Can you propagate asparagus from cuttings? Yes. This article will cover all that you need to know on how to grow asparagus from cuttings.
If you love eating asparagus, you’d know there is a world of difference between store-bought asparagus and fresh asparagus spears. That is one reason many gardeners with the know-how have an asparagus patch tucked in some corner of their garden. From that patch, they are assured of fresh asparagus every year for about 20 years. Awesome right?
When it comes to growing asparagus in your garden, there are about three choices open to you. You could cultivate them using asparagus seeds, asparagus crowns or roots, and asparagus cuttings. If you don’t want to wait at least three years before harvesting the thick, nutritious spears, you want to avoid starting with seeds. Starting with crowns and cuttings, on the other hand, would cut off at least a year from planting to harvest.
In this article, we would focus on how to grow asparagus from cuttings or crown division. Perhaps, you’ve heard that growing asparagus is hard, but this guide would burst that myth. Except for the long waiting period before harvest, it is one of the easiest perennial vegetables to grow.
How to Grow Asparagus from Cuttings
Asparagus is a drought-tolerant perennial plant that thrives well in agricultural zones 3 through 8. They need lots of sunshine to grow but can also flourish in partial shade.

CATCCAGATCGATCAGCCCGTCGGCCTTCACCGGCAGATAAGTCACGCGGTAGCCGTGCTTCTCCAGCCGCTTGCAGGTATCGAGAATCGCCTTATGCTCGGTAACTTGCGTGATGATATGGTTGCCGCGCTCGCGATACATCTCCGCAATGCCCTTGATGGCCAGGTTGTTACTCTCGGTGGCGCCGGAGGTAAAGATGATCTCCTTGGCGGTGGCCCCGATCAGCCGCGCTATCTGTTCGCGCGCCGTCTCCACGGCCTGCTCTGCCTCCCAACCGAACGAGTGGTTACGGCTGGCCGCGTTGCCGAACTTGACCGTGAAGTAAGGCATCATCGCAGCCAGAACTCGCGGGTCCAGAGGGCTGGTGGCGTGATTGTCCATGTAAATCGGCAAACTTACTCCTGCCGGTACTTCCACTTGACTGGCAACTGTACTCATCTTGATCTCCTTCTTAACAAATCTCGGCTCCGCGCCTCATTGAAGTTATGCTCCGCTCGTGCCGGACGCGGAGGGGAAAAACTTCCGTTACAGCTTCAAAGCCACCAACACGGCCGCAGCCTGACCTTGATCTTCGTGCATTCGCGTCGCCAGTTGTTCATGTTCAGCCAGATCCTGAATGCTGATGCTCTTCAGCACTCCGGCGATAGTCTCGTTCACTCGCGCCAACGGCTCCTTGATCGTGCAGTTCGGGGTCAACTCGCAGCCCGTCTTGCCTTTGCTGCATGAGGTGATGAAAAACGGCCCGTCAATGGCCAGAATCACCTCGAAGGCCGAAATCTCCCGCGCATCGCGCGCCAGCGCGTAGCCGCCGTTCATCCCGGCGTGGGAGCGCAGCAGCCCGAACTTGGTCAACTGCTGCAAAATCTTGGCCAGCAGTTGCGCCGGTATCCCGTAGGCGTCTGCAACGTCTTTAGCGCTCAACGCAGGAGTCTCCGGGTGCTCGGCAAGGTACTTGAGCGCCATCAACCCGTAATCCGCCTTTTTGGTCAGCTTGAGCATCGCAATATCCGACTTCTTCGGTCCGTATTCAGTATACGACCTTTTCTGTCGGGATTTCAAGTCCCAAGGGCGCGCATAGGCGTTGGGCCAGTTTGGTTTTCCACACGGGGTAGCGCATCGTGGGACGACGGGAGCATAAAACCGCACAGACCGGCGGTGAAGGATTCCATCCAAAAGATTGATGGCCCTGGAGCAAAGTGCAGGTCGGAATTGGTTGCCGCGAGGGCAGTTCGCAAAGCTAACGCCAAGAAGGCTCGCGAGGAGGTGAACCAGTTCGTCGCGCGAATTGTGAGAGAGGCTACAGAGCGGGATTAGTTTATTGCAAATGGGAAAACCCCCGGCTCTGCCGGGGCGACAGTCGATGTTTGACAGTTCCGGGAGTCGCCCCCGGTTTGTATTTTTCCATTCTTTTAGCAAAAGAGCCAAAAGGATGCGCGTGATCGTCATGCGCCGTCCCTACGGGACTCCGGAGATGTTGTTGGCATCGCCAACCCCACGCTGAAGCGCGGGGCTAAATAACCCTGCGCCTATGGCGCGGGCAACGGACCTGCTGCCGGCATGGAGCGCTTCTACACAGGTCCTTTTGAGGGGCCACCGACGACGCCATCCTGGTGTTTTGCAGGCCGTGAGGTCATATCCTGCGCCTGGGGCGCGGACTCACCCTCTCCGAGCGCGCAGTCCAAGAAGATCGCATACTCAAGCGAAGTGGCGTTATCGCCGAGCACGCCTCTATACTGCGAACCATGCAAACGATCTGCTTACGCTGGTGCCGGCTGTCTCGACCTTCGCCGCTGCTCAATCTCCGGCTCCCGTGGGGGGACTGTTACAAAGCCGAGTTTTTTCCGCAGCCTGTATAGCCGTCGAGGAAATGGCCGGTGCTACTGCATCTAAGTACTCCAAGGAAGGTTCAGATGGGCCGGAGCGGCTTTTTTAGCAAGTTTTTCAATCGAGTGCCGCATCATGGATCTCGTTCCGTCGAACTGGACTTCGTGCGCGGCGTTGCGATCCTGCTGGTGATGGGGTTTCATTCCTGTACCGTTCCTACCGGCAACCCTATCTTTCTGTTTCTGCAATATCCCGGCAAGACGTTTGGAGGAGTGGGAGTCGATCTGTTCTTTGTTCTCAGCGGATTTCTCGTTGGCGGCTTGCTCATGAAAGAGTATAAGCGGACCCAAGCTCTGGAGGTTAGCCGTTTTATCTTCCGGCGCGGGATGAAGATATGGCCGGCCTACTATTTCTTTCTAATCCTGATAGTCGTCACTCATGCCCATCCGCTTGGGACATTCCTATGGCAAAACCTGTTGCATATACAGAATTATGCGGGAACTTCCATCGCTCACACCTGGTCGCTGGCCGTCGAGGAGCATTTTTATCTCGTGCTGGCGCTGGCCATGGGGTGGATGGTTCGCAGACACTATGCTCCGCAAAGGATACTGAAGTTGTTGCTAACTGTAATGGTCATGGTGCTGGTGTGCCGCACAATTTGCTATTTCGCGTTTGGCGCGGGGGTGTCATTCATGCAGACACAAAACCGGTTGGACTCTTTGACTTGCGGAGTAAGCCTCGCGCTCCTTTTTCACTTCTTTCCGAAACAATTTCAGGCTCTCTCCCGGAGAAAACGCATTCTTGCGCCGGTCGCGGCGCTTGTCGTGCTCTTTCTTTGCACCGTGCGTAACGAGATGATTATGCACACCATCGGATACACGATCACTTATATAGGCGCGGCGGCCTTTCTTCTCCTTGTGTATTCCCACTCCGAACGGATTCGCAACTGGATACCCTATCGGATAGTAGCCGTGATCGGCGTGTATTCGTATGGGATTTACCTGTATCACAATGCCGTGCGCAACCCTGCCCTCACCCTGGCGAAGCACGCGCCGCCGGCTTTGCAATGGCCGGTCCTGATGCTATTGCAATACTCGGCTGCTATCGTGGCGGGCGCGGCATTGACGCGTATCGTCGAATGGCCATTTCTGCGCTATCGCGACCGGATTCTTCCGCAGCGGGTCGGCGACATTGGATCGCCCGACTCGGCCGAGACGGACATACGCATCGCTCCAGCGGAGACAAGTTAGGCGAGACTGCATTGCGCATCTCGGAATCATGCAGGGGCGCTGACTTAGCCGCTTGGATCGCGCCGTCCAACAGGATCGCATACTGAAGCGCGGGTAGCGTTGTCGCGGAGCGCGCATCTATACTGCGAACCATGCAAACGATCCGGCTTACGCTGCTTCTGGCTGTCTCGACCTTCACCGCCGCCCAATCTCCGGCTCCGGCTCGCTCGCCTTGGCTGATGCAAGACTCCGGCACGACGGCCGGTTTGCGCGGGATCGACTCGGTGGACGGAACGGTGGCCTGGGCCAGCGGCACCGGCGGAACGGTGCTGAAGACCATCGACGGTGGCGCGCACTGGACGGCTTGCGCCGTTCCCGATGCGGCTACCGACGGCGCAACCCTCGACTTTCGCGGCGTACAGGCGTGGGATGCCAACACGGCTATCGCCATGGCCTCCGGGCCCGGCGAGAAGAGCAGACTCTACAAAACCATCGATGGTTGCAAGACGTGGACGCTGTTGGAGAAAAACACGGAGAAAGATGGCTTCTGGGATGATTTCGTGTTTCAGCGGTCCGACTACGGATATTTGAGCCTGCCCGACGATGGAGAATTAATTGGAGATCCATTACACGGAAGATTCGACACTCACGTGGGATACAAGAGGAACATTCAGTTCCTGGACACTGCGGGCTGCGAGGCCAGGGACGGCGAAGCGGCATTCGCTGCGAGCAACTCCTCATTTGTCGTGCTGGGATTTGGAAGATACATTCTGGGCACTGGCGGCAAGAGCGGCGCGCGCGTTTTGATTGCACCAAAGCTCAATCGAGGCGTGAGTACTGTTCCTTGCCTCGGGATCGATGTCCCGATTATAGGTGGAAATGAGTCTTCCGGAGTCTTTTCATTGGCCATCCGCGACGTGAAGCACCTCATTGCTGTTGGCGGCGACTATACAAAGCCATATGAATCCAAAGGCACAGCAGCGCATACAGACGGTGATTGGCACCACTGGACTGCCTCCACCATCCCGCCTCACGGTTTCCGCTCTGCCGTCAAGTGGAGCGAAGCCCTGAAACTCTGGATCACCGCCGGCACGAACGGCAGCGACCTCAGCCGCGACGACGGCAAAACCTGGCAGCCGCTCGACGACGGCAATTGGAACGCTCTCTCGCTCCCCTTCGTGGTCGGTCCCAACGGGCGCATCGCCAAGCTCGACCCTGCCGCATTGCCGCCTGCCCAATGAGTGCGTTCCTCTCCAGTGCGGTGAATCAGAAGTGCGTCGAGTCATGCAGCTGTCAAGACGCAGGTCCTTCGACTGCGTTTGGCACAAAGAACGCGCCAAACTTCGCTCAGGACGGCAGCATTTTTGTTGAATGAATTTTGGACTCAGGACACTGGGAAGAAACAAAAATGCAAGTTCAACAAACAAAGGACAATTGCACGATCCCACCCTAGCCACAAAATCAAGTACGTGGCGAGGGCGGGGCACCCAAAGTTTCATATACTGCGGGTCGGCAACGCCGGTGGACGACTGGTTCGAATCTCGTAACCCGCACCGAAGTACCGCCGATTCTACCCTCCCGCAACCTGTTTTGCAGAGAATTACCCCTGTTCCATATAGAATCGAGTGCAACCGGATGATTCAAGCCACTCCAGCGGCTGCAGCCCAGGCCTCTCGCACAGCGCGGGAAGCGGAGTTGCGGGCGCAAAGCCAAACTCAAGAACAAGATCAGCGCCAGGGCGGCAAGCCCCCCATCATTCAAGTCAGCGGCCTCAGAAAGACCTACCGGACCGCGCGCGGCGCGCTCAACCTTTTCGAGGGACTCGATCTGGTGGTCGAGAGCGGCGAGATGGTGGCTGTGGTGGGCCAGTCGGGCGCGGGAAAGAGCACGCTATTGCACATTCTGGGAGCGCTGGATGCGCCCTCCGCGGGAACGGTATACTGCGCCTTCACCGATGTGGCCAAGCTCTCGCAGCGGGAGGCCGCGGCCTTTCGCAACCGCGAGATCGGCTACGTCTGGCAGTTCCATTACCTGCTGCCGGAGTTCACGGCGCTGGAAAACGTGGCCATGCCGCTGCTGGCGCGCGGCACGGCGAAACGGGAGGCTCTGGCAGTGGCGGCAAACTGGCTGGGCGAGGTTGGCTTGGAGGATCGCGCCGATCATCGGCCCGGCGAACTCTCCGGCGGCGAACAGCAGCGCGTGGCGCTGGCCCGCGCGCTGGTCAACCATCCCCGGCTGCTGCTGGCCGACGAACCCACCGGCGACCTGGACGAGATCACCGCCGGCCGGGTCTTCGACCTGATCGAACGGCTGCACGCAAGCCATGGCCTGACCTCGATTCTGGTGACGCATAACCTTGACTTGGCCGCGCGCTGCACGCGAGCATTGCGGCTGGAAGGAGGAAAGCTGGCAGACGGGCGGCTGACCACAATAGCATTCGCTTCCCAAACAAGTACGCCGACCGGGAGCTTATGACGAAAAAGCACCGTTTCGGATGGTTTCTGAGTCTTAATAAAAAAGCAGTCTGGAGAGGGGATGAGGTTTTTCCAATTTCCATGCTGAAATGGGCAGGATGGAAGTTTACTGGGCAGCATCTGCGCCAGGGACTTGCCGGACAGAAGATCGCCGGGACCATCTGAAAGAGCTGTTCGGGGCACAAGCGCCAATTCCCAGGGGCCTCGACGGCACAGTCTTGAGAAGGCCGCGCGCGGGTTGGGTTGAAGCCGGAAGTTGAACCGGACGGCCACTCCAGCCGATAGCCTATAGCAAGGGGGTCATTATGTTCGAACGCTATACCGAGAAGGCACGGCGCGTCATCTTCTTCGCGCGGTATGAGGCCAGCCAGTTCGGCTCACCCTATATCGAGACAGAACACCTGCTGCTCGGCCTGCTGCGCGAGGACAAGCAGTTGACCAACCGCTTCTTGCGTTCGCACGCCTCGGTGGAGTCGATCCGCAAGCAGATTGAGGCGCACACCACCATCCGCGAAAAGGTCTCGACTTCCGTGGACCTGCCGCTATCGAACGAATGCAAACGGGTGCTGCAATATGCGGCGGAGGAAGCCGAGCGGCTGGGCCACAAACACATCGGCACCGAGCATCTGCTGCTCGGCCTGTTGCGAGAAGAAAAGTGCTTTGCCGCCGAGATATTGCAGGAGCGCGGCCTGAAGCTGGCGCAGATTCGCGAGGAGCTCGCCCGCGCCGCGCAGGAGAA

There are 5 main stages in growing asparagus cuttings, these are:
- Prepping the soil & choosing a location
- Getting the cuttings
- Planting the cuttings
- Care and maintenance and
The cuttings would however need at least a year to grow and get established to produce thick spears that can be harvested annually for at least the next 20 years.
You can grow asparagus in pots or containers, raised beds, and regular garden beds. But you don’t want to grow them using containers unless you have limited garden space. Besides that, pot or container-grown asparagus can be harvested for just about 5 years before the plants die off.
Preparing the garden bed and location selection
Whether garden beds or containers, you want a well-draining, nutrient-rich, loamy soil with an ideal pH of between 6 – 7.5. The soil must also be light so it can heat up quickly in spring. If your soil pH is outside the recommended range, you can use limestone to raise the pH while mixing in sulfur would lower it.
Soil amendment doesn’t stop with the pH though. Get enough garden manure and work it into your soil. This provides the required nutrient base the asparagus would need because the plants are very voracious when it comes to nutrient uptake.
Removing weeds is also important while prepping the soil. Young asparagus don’t grow well when competing with weeds for nutrients. So ensure your patch is devoid of weeds. In subsequent years though, weeding shouldn’t be an issue.
Getting a good spot to plant the cuttings should feature up there as one of the first things you need to consider. Think about it, this spot would be home for your asparagus for the next 20 years. So you want to make sure it’s a spot that performs well and doesn’t get in the way of other garden activities.